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Old 06-11-2009, 11:23 AM   #26 (permalink)
PaleMelanesian
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Join Date: Dec 2007
Location: Texas
Posts: 2,319

PaleCivic (retired) - '96 Honda Civic DX Sedan
90 day: 69.2 mpg (US)

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From EPA: "Gas-Saving" Products: Fact or Fuelishness?
Quote:
Gas prices are up, and so is the volume of advertising for "gas-saving" products. When gasoline prices rise, consumers often look for ways to improve fuel efficiency. Although there are practical steps you can take to increase gas mileage, the Federal Trade Commission (FTC) warns you to be wary of any gas-saving claims for automotive devices or oil and gas additives. Even for the few gas-saving products that have been found to work, the savings have been small.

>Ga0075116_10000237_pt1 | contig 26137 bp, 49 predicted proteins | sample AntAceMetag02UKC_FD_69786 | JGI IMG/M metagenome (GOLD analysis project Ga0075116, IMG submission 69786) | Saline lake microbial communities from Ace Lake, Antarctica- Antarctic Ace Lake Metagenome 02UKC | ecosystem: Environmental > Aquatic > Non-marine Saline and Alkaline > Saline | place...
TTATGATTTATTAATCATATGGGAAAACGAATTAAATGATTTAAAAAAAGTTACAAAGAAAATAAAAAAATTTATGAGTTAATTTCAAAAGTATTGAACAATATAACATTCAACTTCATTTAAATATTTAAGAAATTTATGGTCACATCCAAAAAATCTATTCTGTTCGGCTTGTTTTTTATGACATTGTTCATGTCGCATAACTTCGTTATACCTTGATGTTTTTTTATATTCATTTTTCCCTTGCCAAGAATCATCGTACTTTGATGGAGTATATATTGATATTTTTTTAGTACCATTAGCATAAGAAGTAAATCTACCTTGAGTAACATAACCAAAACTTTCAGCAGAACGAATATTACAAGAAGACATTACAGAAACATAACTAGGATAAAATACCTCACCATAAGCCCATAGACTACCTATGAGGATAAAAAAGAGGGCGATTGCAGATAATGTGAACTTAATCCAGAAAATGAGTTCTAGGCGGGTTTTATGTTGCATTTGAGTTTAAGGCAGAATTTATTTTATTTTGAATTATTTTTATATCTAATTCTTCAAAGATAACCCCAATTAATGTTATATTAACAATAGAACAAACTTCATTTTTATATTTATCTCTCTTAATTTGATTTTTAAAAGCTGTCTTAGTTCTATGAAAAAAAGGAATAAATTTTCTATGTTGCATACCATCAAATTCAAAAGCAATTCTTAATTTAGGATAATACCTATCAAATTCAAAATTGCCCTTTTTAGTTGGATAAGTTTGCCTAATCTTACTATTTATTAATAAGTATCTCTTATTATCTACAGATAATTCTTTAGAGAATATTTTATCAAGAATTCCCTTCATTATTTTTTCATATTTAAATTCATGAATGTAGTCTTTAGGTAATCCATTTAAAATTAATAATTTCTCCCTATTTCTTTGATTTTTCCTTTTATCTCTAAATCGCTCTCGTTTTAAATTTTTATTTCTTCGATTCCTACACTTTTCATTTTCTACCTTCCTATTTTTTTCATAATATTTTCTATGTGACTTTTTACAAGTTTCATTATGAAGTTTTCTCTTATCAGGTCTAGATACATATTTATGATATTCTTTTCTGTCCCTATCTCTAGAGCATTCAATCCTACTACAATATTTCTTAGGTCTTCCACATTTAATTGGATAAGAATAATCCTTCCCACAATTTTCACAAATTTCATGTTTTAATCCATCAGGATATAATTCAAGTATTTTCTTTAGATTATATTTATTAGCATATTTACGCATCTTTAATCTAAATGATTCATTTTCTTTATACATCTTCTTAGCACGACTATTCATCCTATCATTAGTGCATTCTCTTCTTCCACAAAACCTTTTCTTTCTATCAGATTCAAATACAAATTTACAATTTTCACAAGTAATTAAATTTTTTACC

...

Fuel Line Devices (magnets). These magnetic devices, clamped to the outside of the fuel line or installed in the fuel line, claim to change the molecular structure of gasoline.

The EPA has evaluated: PETRO-MIZER; POLARION-X; Super-Mag Fuel Extender; Wickliff Polarizer [fuel line magnet/intake air magnet].
I personally tried one, and found no difference. It was a few years ago, and I didn't scientifically test it.

I'm not attacking you, but I am skeptical of the magnets. I believe that you did find a difference, but I think something else caused it.
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11-mile commute: 100 mpg - - - Tank: 90.2 mpg / 1191 miles
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